Physicists Malte Gather and Seok Hyun Yun have created what sounds like the origin of a comic book superhero: a functioning biological laser operated by human cells.
Live, glowing embryonic human kidney cells at the heart of the biolaser can absorb, amplify and emit light in a concentrated beam. In the past, lasers have done this through semiconductors, crystals, dyes and even gases. This is the first time biological material has been used for this function.
The kidney cells are able to function as foci for laser beams because they are reprogrammed to include the GFP gene. This gene, found in bioluminescent creatures like deep-sea jellyfish, has been successfully transferred to many animals.
During the laser process, in which the cells were sandwiched between highly reflective mirrors and lit by a blue light, the cells absorbed and re-emitted a laser-worthy green light for several minutes. The mirrors amplified the light to create a coherent beam, just as they do in non-biological lasers. The cells survived for a few hours after the experiment, and still seemed to be producing and reabsorbing the green fluorescence protein. This could mean that, unlike regular lasers which wear out with use, the biolaser heals itself.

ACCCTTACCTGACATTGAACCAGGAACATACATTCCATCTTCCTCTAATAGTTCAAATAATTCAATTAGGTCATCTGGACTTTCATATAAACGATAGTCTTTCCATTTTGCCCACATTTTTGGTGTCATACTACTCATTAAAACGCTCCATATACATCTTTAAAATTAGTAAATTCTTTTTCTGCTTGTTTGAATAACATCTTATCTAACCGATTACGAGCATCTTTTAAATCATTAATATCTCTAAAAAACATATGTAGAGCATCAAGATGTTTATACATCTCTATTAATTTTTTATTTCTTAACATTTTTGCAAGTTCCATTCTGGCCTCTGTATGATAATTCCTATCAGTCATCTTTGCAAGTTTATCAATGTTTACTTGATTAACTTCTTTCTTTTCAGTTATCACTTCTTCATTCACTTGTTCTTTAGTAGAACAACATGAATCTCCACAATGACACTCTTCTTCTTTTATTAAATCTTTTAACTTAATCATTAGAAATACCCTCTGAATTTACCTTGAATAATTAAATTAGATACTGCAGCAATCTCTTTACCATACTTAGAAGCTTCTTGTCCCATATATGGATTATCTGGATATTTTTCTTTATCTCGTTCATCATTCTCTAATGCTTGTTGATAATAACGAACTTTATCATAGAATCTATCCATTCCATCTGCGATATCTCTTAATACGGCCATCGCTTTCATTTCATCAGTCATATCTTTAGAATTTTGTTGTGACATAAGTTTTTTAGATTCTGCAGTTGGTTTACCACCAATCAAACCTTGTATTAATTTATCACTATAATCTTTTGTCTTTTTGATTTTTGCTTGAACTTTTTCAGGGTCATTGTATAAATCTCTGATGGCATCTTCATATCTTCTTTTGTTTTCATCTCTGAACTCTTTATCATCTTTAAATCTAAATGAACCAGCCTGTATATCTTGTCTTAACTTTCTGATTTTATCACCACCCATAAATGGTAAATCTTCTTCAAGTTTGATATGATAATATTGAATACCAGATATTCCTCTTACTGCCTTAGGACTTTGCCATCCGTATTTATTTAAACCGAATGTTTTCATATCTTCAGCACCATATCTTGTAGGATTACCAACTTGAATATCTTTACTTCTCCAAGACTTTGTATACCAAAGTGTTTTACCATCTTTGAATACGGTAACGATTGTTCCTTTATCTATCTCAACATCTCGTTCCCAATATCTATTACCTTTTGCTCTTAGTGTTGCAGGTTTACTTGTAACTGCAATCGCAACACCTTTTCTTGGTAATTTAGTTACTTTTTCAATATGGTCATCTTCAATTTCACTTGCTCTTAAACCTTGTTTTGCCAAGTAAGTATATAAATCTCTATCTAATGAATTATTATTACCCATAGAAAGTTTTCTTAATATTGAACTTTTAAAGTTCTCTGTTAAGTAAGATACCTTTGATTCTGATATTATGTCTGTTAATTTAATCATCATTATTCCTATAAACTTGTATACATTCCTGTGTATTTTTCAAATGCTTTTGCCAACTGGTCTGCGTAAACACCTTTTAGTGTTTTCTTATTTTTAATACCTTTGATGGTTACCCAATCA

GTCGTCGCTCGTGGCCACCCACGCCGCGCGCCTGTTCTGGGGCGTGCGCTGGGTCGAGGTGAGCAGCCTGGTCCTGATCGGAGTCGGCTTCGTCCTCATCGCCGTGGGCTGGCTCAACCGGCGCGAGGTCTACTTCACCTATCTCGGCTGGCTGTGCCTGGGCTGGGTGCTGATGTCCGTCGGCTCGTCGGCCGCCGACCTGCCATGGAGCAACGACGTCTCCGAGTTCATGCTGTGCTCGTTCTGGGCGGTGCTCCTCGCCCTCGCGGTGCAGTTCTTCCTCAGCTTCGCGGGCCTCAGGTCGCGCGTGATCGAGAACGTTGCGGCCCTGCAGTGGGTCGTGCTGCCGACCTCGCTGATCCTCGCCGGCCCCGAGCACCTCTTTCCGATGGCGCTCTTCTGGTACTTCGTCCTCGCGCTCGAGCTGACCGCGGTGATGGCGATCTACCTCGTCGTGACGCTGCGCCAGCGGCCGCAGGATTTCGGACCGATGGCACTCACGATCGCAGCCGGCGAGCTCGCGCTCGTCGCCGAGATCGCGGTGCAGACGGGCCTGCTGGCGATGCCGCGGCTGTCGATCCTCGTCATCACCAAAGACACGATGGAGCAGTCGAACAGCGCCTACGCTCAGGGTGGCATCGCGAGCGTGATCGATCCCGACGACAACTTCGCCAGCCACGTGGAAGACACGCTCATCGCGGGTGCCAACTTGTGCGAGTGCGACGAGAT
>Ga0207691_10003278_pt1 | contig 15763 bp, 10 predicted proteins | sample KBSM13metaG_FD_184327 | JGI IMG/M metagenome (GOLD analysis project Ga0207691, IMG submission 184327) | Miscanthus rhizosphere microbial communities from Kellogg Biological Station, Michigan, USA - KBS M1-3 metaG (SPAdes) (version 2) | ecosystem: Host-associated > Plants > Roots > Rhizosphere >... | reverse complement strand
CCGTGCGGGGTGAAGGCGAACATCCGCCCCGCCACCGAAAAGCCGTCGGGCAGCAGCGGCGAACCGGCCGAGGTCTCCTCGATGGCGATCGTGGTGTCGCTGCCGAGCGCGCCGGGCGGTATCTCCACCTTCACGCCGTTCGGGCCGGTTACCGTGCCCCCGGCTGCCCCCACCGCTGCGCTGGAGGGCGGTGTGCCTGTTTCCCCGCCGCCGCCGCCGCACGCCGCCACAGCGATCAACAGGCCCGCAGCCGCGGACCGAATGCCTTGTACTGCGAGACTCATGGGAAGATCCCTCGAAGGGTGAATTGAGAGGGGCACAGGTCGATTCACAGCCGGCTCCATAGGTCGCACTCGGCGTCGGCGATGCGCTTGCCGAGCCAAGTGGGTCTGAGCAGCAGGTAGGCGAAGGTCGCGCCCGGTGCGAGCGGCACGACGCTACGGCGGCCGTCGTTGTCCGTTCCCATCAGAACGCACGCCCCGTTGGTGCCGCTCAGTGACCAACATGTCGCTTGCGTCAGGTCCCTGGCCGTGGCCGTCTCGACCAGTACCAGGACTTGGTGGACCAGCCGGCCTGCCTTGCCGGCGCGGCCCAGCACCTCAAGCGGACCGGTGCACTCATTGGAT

These new lasers could literally shed light on the biological process inside the cells because the beam could be used as a living imaging tool. Biolasers could also have medical applications. Some treatments use external lasers to stimulate drugs to be released close to a tumor. Using an internal laser would probably be a lot more efficient and safe.
The next step for researchers is to free the biolaser from its optical chamber, hopefully by somehow incorporating tiny mirrors into the cell.